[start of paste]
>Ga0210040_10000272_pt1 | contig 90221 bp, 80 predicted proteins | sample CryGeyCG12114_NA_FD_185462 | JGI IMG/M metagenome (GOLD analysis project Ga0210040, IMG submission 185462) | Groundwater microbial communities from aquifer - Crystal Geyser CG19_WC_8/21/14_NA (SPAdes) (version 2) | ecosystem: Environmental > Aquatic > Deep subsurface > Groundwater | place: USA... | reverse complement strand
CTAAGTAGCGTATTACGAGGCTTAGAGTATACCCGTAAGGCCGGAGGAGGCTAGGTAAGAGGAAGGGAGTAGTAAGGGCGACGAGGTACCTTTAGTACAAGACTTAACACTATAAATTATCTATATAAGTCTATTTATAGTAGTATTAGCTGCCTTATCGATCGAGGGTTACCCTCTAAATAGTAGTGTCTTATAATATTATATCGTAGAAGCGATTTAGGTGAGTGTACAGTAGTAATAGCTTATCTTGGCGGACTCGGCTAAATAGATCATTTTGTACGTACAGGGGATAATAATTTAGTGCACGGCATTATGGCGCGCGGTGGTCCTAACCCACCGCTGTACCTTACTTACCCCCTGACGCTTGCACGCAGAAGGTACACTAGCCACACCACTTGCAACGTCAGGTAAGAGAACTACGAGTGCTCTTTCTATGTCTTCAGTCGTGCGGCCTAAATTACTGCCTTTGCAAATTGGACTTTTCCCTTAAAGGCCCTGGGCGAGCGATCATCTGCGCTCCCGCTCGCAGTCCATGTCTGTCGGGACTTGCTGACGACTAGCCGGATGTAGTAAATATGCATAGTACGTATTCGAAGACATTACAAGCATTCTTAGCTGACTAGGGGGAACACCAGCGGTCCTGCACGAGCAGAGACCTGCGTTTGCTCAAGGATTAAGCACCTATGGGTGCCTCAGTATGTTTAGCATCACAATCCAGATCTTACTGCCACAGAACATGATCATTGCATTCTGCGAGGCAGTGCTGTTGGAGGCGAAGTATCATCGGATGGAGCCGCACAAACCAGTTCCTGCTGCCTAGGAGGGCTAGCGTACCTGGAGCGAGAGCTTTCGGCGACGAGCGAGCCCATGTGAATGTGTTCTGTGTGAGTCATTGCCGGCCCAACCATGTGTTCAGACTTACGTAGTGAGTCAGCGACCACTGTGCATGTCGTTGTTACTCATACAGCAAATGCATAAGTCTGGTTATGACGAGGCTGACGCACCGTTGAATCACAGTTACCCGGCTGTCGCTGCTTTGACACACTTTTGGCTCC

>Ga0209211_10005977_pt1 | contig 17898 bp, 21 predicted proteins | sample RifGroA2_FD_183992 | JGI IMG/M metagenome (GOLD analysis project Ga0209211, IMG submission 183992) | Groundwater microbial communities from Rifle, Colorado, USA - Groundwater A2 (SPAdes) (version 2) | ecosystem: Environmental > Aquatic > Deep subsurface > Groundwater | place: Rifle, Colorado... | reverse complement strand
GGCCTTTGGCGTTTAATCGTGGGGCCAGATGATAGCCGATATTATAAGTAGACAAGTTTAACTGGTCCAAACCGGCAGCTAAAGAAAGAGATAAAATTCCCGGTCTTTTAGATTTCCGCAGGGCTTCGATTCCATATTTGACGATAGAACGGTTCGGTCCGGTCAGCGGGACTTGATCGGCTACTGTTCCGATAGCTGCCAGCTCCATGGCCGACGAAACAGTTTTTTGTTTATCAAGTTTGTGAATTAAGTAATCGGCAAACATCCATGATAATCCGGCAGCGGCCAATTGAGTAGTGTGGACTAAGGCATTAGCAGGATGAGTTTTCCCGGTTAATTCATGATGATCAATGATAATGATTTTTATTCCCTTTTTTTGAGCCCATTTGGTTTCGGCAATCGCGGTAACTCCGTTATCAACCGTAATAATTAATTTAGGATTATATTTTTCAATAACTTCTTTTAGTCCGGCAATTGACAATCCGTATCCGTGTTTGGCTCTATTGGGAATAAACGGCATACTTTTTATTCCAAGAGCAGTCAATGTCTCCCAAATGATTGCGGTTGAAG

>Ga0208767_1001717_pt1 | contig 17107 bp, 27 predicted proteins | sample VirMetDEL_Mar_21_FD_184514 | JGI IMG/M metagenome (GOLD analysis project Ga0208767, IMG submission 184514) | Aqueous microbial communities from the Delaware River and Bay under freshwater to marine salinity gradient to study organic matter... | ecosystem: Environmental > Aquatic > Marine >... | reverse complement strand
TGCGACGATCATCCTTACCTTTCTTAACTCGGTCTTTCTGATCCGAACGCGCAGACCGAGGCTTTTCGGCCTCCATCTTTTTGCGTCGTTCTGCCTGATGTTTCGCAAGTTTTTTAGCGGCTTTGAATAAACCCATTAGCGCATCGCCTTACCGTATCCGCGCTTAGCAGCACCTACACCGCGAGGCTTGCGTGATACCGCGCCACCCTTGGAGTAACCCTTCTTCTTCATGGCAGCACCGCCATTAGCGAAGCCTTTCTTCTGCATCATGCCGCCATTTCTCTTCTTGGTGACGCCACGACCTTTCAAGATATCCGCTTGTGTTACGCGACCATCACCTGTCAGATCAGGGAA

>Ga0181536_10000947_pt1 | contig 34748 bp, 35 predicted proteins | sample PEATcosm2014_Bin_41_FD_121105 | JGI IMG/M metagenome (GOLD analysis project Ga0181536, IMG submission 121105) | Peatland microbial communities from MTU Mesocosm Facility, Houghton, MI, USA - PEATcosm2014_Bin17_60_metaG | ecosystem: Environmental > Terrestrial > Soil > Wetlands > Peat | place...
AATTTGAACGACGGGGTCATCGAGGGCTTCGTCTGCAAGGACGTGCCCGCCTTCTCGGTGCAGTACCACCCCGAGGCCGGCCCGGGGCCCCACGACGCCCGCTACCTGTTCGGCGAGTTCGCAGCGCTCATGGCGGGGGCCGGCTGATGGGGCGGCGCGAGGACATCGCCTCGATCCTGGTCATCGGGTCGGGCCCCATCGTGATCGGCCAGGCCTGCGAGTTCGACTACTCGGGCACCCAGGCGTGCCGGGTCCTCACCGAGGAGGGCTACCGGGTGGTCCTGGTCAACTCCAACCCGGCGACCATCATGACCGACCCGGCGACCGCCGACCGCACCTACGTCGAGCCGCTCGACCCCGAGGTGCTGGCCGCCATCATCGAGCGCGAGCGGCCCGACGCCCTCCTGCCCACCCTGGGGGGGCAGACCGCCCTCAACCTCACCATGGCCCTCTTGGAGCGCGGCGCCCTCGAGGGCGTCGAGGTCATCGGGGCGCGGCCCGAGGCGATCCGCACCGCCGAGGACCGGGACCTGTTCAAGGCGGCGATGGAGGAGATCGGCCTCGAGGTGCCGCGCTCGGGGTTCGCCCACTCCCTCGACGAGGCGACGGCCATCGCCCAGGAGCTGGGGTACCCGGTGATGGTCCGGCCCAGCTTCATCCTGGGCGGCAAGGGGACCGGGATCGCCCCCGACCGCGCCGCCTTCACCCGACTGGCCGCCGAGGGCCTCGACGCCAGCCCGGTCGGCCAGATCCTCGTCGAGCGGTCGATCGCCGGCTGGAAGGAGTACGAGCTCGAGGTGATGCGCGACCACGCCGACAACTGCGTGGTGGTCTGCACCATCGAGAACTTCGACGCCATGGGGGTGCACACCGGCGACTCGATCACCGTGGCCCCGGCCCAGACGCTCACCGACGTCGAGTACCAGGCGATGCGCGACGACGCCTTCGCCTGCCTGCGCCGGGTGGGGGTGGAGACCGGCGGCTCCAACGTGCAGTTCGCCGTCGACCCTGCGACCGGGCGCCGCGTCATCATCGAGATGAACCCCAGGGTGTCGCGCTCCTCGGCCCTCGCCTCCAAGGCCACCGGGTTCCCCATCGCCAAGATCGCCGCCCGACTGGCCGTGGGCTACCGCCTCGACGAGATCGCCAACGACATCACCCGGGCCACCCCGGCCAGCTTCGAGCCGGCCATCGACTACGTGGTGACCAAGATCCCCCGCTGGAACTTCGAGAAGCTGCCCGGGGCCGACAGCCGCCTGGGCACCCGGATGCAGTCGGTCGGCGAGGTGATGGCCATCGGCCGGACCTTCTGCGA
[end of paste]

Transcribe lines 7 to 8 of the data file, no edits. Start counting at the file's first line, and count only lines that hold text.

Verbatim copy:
>Ga0181536_10000947_pt1 | contig 34748 bp, 35 predicted proteins | sample PEATcosm2014_Bin_41_FD_121105 | JGI IMG/M metagenome (GOLD analysis project Ga0181536, IMG submission 121105) | Peatland microbial communities from MTU Mesocosm Facility, Houghton, MI, USA - PEATcosm2014_Bin17_60_metaG | ecosystem: Environmental > Terrestrial > Soil > Wetlands > Peat | place...
AATTTGAACGACGGGGTCATCGAGGGCTTCGTCTGCAAGGACGTGCCCGCCTTCTCGGTGCAGTACCACCCCGAGGCCGGCCCGGGGCCCCACGACGCCCGCTACCTGTTCGGCGAGTTCGCAGCGCTCATGGCGGGGGCCGGCTGATGGGGCGGCGCGAGGACATCGCCTCGATCCTGGTCATCGGGTCGGGCCCCATCGTGATCGGCCAGGCCTGCGAGTTCGACTACTCGGGCACCCAGGCGTGCCGGGTCCTCACCGAGGAGGGCTACCGGGTGGTCCTGGTCAACTCCAACCCGGCGACCATCATGACCGACCCGGCGACCGCCGACCGCACCTACGTCGAGCCGCTCGACCCCGAGGTGCTGGCCGCCATCATCGAGCGCGAGCGGCCCGACGCCCTCCTGCCCACCCTGGGGGGGCAGACCGCCCTCAACCTCACCATGGCCCTCTTGGAGCGCGGCGCCCTCGAGGGCGTCGAGGTCATCGGGGCGCGGCCCGAGGCGATCCGCACCGCCGAGGACCGGGACCTGTTCAAGGCGGCGATGGAGGAGATCGGCCTCGAGGTGCCGCGCTCGGGGTTCGCCCACTCCCTCGACGAGGCGACGGCCATCGCCCAGGAGCTGGGGTACCCGGTGATGGTCCGGCCCAGCTTCATCCTGGGCGGCAAGGGGACCGGGATCGCCCCCGACCGCGCCGCCTTCACCCGACTGGCCGCCGAGGGCCTCGACGCCAGCCCGGTCGGCCAGATCCTCGTCGAGCGGTCGATCGCCGGCTGGAAGGAGTACGAGCTCGAGGTGATGCGCGACCACGCCGACAACTGCGTGGTGGTCTGCACCATCGAGAACTTCGACGCCATGGGGGTGCACACCGGCGACTCGATCACCGTGGCCCCGGCCCAGACGCTCACCGACGTCGAGTACCAGGCGATGCGCGACGACGCCTTCGCCTGCCTGCGCCGGGTGGGGGTGGAGACCGGCGGCTCCAACGTGCAGTTCGCCGTCGACCCTGCGACCGGGCGCCGCGTCATCATCGAGATGAACCCCAGGGTGTCGCGCTCCTCGGCCCTCGCCTCCAAGGCCACCGGGTTCCCCATCGCCAAGATCGCCGCCCGACTGGCCGTGGGCTACCGCCTCGACGAGATCGCCAACGACATCACCCGGGCCACCCCGGCCAGCTTCGAGCCGGCCATCGACTACGTGGTGACCAAGATCCCCCGCTGGAACTTCGAGAAGCTGCCCGGGGCCGACAGCCGCCTGGGCACCCGGATGCAGTCGGTCGGCGAGGTGATGGCCATCGGCCGGACCTTCTGCGA